The Scripps Research Institute and the International AIDS Vaccine Initiative, a global nonprofit organization, today announced the establishment of a new research center for AIDS vaccine researchers.
Biologists, virologists, chemists and immunologists at the new HIV Neutralizing Antibody Center, located at Scripps and linked to a network of research institutions in Asia, Africa and Europe, will develop vaccine candidates designed to elicit what are known as “neutralizing” antibodies against HIV to prevent infection by the virus.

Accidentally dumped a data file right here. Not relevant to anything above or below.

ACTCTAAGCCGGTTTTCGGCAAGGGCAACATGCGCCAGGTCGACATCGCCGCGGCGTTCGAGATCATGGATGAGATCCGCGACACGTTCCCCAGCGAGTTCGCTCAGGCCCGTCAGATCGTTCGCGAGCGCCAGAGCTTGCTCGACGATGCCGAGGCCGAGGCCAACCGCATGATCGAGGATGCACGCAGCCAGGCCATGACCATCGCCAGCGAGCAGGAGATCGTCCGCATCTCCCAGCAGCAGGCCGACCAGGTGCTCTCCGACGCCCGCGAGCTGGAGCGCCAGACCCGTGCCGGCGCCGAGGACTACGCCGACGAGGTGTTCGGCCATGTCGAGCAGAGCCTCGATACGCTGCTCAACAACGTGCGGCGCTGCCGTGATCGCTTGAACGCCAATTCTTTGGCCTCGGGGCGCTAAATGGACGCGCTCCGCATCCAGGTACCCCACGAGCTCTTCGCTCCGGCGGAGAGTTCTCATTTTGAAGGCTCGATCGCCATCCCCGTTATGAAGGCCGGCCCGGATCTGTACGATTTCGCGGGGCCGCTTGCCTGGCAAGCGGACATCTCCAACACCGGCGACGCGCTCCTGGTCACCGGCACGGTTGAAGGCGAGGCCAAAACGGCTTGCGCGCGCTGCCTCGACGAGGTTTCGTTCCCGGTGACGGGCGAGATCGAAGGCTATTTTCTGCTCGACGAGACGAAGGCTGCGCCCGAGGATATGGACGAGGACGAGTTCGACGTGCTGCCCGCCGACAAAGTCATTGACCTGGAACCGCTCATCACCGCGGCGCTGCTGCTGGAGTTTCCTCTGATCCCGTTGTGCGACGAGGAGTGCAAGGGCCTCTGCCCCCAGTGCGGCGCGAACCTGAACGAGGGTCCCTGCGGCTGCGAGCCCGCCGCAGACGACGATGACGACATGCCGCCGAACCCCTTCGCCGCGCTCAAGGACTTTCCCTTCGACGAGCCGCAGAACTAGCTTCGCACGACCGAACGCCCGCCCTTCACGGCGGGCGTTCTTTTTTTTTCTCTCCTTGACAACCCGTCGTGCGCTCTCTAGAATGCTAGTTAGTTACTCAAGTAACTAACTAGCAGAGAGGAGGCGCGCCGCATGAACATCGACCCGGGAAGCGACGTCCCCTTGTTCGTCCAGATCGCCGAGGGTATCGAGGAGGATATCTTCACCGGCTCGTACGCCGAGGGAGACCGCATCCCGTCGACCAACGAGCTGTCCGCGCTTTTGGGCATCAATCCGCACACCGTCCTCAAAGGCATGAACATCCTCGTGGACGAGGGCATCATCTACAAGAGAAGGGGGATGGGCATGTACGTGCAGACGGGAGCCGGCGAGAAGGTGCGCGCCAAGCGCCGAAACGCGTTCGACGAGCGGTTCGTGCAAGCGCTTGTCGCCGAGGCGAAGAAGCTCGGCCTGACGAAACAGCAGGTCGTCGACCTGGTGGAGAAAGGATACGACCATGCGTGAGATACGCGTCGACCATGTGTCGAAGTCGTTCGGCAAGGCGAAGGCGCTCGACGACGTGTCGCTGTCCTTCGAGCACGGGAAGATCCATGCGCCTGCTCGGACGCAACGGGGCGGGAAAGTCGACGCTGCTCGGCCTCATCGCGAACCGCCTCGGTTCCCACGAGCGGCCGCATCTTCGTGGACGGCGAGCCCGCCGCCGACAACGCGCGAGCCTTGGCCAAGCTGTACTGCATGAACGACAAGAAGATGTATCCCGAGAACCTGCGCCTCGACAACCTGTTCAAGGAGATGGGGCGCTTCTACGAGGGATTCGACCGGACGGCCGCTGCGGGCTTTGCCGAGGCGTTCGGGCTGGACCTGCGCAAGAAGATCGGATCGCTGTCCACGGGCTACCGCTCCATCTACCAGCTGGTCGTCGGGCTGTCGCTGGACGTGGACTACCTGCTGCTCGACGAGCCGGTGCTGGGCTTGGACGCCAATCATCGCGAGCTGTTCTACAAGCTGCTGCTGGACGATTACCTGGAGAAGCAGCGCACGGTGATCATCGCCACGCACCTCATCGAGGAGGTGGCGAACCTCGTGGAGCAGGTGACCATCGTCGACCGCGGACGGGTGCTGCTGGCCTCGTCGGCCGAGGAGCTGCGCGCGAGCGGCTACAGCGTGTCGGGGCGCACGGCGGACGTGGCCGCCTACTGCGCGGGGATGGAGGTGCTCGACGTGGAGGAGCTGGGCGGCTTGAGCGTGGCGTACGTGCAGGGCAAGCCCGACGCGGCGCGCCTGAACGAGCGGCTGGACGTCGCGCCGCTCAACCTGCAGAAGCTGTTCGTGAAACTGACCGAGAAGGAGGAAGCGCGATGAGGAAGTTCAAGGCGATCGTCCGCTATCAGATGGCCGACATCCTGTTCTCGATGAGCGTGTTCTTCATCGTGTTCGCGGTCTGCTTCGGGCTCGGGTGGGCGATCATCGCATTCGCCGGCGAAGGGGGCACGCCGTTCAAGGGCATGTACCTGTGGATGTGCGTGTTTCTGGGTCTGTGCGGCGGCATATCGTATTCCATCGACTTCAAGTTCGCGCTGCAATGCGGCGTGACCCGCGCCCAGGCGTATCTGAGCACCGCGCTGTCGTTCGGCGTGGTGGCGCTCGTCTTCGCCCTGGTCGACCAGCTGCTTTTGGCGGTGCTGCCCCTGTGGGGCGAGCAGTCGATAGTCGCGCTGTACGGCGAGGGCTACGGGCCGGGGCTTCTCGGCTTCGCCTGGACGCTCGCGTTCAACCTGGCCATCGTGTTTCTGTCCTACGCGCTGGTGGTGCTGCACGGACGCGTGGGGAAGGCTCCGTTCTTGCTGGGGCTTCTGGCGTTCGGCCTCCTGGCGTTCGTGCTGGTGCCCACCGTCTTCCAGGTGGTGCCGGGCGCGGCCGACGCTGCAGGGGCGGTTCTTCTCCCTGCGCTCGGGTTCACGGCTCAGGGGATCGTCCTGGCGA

Solid advances in the HIV antibody field have been made in recent years. Researchers have crystallized several broadly neutralizing antibodies to HIV, determined their structures down to the atomic level and used the information to understand how each can potentially disable the virus.
The next step is to apply what they’ve learned to develop vaccines that will induce those disabling antibodies in people — the biggest challenge facing AIDS researchers today, said Dr. Seth Berkley, CEO of the AIDS Vaccine Initiative, in a release.
Most existing vaccines against other diseases also work by eliciting neutralizing antibodies.